Why Does Growing Native Species Matter?

Native plants are those that occur naturally in a region in which they have evolved. They provide the ecological basis upon which life depends, including that of birds and people. Without them and the insects that co-evolved with them, local birds cannot survive. For example, research by the entomologist Doug Tallamy has shown that native oak trees support over 500 species of caterpillars whereas ginkgos, a commonly planted landscape tree from Asia, hosts only 5 species of caterpillars. 

Through the technique of planting native species, each patch of habitat becomes a part of a collective effort to nurture and sustain the living landscape for birds and other animals. As we know the major amount of land has been lost due to urban sprawl, and somehow the trend seems to indicate no signs of decline. Introduction of exotic species only aggravates the intensity of this catastrophe due to loss of land productivity. 

Because of native species, there is a hope to conserve and preserve the flora and fauna as exotic and non-native species of plants not only deteriorate the ecological balance but also the food web. Grow-Trees is the follower of this sustainable and eco-friendly approach of planting trees and condemns causing any harm to the environment through improper planting techniques. 

But, why native plants?

Low Maintenance

Due to their years of adaptability to the region’s soil, hydrology and climate, native plants require the least amount of maintenance and hence, witness the highest survival rates. Native plants show high evolved defences to numerous insect pests and diseases. Native species are also drought tolerant and therefore require little supplemental water and minimal care to survive. The survival rate they provide is the highest compared to exotic and non-native species. 

Enrich the soil 

Native plants provide the best method to enrich and maintain soil productivity for years. These plants with their usually deep and well-adapted roots break up the heavy clay soils and allow water to permeate the soil profile. 

Providing Habitats to local wildlife

You can’t change the biodiversity of any area, it’s a process that requires hundreds and thousands of years. The animals of an area depend on their natural habitat to feel safe, breed and feed.  Native plant species are better in the long run for providing the food, shelter and overall comfortable habitat for the local animal species. To conserve wildlife, the utmost important step is to save their habitat which is slowly diminishing due to various man-made threats.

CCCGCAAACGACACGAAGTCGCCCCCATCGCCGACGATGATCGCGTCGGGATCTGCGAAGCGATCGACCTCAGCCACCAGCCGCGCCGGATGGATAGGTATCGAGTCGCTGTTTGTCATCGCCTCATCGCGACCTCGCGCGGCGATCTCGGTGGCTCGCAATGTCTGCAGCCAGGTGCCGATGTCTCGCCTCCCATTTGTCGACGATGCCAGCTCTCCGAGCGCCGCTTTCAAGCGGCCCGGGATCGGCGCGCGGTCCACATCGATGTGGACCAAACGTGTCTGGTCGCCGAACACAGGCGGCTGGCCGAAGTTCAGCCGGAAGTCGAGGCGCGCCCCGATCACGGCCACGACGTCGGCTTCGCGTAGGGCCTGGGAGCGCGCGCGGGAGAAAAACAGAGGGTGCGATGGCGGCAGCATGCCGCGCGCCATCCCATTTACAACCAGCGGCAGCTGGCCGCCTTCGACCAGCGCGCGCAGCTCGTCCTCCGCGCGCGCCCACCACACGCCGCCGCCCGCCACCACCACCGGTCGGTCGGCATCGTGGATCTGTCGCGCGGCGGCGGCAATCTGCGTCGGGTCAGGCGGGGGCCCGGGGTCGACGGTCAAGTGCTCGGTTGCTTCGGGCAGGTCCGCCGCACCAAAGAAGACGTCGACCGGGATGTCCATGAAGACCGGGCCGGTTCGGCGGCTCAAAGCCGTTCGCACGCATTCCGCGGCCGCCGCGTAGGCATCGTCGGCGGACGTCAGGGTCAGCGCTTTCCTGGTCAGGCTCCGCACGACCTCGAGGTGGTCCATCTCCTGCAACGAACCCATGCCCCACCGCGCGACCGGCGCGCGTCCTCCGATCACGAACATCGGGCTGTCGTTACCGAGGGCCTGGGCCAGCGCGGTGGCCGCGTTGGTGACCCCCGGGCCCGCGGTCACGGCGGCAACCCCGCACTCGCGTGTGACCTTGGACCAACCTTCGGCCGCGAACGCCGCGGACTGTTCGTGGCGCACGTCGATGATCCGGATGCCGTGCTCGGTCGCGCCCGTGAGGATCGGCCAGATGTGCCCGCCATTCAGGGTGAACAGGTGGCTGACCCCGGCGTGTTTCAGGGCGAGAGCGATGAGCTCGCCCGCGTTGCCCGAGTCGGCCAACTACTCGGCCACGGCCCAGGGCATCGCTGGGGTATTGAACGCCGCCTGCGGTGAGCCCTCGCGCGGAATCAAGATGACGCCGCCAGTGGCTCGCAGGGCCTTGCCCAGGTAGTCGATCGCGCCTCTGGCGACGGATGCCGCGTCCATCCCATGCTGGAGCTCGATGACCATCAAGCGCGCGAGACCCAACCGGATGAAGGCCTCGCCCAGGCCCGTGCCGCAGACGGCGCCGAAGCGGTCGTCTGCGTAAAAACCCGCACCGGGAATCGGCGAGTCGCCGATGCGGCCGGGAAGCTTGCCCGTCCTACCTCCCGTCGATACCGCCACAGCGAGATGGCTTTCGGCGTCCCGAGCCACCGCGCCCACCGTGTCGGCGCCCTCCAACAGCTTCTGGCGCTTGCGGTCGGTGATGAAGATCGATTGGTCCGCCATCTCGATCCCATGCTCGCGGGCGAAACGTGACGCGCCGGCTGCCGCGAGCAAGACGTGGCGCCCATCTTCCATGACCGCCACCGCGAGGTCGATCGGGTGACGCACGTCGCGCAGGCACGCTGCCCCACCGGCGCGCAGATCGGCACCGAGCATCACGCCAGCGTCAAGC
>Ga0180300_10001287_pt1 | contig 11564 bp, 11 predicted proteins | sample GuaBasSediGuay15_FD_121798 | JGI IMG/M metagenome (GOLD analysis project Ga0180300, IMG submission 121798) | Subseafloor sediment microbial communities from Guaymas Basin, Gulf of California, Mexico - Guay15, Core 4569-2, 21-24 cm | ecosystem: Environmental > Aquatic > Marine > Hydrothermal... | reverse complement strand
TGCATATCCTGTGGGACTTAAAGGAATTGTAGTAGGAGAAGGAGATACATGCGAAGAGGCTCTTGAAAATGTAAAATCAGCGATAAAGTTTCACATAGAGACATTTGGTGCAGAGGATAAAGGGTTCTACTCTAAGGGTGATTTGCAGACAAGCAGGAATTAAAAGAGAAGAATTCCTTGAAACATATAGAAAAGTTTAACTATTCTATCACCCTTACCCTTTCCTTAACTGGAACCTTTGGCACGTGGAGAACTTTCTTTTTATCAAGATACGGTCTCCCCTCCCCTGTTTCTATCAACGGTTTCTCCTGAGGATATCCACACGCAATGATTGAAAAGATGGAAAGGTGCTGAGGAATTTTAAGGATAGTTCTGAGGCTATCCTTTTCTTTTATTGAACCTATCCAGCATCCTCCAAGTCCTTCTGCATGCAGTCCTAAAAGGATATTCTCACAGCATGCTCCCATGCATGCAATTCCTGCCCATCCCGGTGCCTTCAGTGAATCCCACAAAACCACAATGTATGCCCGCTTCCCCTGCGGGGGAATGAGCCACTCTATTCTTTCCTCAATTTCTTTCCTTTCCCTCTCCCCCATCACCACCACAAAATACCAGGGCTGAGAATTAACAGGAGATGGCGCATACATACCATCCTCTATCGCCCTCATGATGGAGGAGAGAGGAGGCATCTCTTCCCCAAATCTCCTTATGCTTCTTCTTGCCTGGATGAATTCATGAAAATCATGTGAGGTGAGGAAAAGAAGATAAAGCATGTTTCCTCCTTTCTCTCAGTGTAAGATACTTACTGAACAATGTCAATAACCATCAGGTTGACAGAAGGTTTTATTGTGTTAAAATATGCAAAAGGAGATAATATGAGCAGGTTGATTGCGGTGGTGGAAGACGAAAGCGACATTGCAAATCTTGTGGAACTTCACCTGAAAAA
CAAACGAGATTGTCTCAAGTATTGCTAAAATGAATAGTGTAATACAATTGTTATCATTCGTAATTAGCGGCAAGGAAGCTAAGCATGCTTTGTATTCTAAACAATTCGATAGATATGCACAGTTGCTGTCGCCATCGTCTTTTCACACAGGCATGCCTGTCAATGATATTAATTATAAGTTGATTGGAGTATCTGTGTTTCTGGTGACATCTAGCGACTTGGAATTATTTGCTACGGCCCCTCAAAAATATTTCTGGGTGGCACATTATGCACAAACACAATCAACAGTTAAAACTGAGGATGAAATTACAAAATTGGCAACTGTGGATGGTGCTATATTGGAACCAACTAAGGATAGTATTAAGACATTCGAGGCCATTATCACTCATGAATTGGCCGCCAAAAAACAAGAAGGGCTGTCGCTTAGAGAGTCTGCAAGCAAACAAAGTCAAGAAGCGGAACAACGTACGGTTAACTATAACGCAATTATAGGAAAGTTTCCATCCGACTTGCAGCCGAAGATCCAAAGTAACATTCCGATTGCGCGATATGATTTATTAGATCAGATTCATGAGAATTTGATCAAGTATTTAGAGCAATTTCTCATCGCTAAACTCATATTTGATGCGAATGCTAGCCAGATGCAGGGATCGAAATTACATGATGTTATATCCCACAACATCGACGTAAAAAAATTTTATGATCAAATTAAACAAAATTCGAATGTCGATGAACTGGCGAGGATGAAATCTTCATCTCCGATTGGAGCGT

Improves Public Health 

Non-native species use large amounts of synthetic pesticides and fertilizers, some of which are suspected carcinogens. During rains, these chemicals often run off into public water supplies and hence, pollute the water bodies and degrade the overall public health of that region.

Carbon Sequestration 

Lastly, native plants are believed to be the storehouses of carbon sequestration. Peter Del Tredici, senior research scientist emeritus at the Arnold Arboretum at Harvard University said that, for trees to sequester a lot of carbon, they need to live long and healthy lives. “You want a tree that is going to survive in your climate with the minimum amount of maintenance,” he said.Dr. Del Tredici said that he discouraged fast-growing trees like poplars because they have a shorter life span. Medium-growth and native trees are better from a carbon sequestration perspective.

Grow-Trees urges everyone to plant a mix of native species to sustain the ecological balance of your region. But if you can’t grow trees on your own, don’t worry, now you can plant from anywhere and help preserve the birds, insects and other local creatures with Grow-Trees. 

Plant for saving the local biodiversity – https://www.grow-trees.com/index.php?scrolleTreeCard